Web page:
When I was 17 my father told me I could work for him during the summer for $3.00/hour or I could go out into the “real world” and get a job that earned minimum wage, which at the time was $5/hour. I thought this was a very clever deal since he was offering me the cushion of an easy job but for lower pay, or the choice of getting myself out there and earning a higher paycheck. At 17, I wanted the money!
Most of my friends were working a fast food job, but I really didn’t want to do that. My only skills at the time were an incredible typing speed of about 70 words per minute, my natural intelligence, and my people skills. So I looked for a job as a secretary, receptionist, typist, administrative assistant, etc. I scanned the papers and found a job listing for a part-time administrative assistant for Chrysler Credit Company. I got myself an appointment to go in for an interview.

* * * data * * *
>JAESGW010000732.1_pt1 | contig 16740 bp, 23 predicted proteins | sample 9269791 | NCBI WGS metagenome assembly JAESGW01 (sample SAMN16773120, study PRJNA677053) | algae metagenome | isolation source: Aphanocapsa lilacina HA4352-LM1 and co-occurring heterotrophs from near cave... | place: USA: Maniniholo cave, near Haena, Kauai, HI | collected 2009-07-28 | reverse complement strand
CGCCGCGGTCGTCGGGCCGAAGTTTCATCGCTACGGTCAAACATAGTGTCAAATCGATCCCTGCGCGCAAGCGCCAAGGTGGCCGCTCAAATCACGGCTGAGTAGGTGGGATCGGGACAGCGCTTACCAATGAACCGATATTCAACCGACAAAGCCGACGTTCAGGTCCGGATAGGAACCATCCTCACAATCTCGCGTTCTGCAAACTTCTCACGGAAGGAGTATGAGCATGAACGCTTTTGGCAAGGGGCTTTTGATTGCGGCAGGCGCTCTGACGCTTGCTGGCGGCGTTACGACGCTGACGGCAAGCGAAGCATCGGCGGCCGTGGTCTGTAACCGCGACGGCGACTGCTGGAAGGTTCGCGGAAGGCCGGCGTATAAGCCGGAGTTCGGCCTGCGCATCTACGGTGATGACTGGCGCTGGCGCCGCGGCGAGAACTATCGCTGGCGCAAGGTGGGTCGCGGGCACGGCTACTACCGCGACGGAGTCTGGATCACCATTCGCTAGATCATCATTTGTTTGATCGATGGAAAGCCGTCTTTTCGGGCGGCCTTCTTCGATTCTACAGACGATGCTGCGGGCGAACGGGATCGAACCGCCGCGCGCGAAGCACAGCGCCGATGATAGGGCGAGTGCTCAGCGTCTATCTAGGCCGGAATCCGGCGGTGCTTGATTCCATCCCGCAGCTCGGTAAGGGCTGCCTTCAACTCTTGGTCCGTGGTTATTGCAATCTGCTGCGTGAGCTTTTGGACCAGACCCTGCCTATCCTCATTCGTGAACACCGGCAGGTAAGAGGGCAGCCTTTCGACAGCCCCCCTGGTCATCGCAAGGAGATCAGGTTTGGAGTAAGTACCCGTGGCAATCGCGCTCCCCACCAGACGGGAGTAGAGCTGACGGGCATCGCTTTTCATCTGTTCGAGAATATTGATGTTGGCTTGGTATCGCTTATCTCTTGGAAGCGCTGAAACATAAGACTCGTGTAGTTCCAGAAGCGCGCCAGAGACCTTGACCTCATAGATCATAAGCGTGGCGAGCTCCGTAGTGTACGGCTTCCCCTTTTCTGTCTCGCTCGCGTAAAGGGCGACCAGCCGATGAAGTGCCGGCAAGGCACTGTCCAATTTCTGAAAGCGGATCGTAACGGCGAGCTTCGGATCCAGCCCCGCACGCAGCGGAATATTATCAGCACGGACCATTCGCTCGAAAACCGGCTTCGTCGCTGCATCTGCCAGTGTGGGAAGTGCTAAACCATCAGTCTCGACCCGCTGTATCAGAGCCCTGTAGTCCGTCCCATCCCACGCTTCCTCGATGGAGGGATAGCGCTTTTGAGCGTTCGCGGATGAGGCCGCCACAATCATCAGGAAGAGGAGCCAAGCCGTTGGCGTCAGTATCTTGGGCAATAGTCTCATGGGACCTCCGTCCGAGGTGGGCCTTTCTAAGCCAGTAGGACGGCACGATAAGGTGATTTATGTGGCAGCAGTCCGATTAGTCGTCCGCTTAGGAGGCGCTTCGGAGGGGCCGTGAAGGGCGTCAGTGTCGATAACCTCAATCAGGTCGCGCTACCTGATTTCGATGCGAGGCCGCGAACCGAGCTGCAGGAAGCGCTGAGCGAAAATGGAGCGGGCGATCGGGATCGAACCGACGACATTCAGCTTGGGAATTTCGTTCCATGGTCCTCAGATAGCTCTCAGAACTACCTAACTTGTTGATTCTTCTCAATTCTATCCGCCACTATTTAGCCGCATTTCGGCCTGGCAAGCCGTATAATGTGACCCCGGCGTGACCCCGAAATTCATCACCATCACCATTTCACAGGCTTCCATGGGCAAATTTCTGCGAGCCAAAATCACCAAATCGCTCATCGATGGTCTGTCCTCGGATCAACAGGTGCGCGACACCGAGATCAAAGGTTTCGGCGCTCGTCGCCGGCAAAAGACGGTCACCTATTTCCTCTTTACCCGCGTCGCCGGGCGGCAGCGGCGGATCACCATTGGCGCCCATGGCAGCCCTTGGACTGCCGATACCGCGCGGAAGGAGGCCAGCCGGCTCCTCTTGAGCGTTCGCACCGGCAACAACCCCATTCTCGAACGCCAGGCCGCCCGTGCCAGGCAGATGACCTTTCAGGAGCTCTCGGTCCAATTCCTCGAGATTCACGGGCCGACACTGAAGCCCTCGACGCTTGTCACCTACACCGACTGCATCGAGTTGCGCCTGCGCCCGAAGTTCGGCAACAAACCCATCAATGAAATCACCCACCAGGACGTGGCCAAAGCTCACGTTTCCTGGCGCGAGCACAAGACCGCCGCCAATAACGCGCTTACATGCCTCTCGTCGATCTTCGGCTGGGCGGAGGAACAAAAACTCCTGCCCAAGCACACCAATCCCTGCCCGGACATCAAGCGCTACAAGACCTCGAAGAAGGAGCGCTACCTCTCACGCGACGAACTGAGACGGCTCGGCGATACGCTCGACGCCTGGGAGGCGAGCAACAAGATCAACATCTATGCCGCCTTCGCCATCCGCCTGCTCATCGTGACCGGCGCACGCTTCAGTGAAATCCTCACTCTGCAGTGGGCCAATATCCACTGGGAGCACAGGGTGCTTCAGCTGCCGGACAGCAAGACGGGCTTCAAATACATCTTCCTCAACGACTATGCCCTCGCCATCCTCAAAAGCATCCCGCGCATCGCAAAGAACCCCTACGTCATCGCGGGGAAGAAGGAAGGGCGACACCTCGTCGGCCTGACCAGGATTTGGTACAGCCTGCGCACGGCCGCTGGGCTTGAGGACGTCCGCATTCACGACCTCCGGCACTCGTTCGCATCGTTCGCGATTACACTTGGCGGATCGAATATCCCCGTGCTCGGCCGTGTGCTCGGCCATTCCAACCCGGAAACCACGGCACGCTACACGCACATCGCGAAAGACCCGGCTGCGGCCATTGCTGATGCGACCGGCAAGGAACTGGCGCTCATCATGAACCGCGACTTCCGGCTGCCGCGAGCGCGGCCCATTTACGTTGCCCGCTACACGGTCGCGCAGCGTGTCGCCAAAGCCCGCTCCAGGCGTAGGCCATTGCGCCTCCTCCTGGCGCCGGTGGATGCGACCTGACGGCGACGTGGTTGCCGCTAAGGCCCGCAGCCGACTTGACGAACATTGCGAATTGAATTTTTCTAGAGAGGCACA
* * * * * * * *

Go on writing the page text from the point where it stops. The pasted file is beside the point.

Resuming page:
I filled out the application (first time ever!) and waited for the manager to interview me. I remember he was a little stand offish when he realized I was only 17. But I was friendly, honest, open, and eager. I’d never interviewed for anything before. He said, “I’ll call you if we’re interested, there are a lot of applicants for this job.” I shook his hand and left his office smiling and full of hope. He didn’t call. I was disappointed so I asked my father what I should do. He told me to call the guy and remind him that I was ready and raring to go. So I did. The man didn’t even remember me, but I told him I was perfect for the job and I could start immediately. He told me to come in for another interview.
This time I met with him and the girl I’d be working directly under if I got the job. Her name was Susan. Susan and I hit it off. She was 21 and I was 17. Most of the other people who worked there were 30 or older. I spent 5 minutes alone with Susan making friends with her. We talked about our mutual interest in the paranormal, and our boyfriend troubles. She wanted me to work with her, I could tell. She took the manager aside and said something to him on my behalf.